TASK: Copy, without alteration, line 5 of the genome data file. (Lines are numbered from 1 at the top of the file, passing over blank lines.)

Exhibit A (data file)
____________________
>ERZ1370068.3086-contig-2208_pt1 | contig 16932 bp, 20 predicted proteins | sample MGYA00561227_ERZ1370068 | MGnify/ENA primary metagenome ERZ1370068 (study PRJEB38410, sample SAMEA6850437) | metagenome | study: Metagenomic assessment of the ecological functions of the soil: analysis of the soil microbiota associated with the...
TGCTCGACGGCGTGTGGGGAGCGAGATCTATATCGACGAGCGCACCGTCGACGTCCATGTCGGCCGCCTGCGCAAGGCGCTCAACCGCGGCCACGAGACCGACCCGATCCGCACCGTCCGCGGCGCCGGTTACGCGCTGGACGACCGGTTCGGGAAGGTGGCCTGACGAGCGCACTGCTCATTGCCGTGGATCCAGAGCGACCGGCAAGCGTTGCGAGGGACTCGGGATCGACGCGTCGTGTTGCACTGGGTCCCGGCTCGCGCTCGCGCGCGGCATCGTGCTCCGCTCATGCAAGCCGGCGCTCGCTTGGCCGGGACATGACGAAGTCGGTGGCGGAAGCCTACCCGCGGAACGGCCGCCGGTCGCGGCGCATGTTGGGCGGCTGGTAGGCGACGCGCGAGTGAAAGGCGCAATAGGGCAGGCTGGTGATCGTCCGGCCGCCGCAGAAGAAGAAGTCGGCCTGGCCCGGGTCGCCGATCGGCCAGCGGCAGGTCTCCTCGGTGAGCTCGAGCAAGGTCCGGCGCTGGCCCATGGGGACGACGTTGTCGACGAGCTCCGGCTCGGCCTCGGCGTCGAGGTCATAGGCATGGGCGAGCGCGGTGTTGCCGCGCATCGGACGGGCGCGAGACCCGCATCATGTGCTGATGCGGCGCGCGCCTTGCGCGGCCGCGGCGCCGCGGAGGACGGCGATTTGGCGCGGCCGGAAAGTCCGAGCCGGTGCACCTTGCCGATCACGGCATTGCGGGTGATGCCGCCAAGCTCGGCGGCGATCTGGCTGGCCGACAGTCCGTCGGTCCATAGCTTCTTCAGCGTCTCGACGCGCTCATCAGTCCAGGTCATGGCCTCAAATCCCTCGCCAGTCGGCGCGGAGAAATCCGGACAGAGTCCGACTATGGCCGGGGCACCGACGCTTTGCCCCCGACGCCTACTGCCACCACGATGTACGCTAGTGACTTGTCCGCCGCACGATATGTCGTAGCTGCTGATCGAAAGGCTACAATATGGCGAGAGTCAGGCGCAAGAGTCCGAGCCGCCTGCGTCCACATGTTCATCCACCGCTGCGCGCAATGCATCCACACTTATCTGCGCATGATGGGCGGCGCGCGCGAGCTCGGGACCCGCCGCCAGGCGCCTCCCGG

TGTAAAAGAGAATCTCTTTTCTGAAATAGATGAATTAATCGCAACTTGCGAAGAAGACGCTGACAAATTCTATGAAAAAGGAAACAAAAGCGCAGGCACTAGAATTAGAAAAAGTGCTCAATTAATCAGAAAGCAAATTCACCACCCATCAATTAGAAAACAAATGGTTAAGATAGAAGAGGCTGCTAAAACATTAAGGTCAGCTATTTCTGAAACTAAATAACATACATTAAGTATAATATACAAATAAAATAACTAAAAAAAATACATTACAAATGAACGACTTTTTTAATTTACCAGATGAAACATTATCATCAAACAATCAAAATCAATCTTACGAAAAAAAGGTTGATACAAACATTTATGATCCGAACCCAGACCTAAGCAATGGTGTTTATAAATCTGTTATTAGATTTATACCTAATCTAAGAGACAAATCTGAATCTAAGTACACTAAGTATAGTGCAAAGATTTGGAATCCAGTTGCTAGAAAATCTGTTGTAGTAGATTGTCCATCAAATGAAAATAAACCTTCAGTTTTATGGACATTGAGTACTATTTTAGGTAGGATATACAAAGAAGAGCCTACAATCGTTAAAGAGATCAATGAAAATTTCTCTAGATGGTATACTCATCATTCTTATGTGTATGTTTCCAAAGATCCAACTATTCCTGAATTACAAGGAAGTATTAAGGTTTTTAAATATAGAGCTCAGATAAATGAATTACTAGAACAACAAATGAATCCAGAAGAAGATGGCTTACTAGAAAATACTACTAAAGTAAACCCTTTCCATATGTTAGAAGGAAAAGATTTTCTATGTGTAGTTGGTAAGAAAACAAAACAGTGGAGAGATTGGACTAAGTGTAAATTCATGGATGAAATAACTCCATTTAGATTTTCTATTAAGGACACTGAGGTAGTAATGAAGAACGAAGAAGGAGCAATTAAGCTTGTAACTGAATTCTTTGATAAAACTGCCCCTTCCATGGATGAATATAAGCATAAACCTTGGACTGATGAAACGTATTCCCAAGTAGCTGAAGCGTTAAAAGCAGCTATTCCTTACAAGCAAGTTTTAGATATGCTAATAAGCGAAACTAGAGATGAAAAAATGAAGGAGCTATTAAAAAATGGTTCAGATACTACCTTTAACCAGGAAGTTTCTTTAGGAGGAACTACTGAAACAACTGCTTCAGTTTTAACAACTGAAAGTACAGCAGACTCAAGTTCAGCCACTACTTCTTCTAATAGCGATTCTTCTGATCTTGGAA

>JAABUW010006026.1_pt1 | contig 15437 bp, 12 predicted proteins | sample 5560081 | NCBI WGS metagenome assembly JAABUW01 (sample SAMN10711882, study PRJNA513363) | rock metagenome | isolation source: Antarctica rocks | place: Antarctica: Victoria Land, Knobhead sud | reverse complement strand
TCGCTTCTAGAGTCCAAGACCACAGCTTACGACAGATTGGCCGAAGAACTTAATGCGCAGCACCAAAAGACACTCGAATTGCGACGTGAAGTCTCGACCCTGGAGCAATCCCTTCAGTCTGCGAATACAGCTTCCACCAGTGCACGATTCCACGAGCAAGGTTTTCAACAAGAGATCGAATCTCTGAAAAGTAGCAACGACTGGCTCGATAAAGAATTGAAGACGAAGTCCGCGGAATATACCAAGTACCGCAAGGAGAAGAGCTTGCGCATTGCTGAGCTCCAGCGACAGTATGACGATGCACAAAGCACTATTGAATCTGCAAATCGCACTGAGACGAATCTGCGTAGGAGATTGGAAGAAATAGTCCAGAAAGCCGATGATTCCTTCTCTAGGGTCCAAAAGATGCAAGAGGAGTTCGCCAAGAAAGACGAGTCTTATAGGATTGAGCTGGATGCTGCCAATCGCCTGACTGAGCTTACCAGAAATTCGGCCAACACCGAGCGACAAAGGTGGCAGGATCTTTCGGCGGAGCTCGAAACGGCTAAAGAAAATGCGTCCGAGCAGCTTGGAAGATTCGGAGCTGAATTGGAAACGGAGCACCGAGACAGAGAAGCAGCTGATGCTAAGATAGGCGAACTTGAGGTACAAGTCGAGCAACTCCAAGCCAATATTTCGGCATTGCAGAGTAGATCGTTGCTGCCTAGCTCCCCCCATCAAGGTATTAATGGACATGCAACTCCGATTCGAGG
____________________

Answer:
TCGCTTCTAGAGTCCAAGACCACAGCTTACGACAGATTGGCCGAAGAACTTAATGCGCAGCACCAAAAGACACTCGAATTGCGACGTGAAGTCTCGACCCTGGAGCAATCCCTTCAGTCTGCGAATACAGCTTCCACCAGTGCACGATTCCACGAGCAAGGTTTTCAACAAGAGATCGAATCTCTGAAAAGTAGCAACGACTGGCTCGATAAAGAATTGAAGACGAAGTCCGCGGAATATACCAAGTACCGCAAGGAGAAGAGCTTGCGCATTGCTGAGCTCCAGCGACAGTATGACGATGCACAAAGCACTATTGAATCTGCAAATCGCACTGAGACGAATCTGCGTAGGAGATTGGAAGAAATAGTCCAGAAAGCCGATGATTCCTTCTCTAGGGTCCAAAAGATGCAAGAGGAGTTCGCCAAGAAAGACGAGTCTTATAGGATTGAGCTGGATGCTGCCAATCGCCTGACTGAGCTTACCAGAAATTCGGCCAACACCGAGCGACAAAGGTGGCAGGATCTTTCGGCGGAGCTCGAAACGGCTAAAGAAAATGCGTCCGAGCAGCTTGGAAGATTCGGAGCTGAATTGGAAACGGAGCACCGAGACAGAGAAGCAGCTGATGCTAAGATAGGCGAACTTGAGGTACAAGTCGAGCAACTCCAAGCCAATATTTCGGCATTGCAGAGTAGATCGTTGCTGCCTAGCTCCCCCCATCAAGGTATTAATGGACATGCAACTCCGATTCGAGG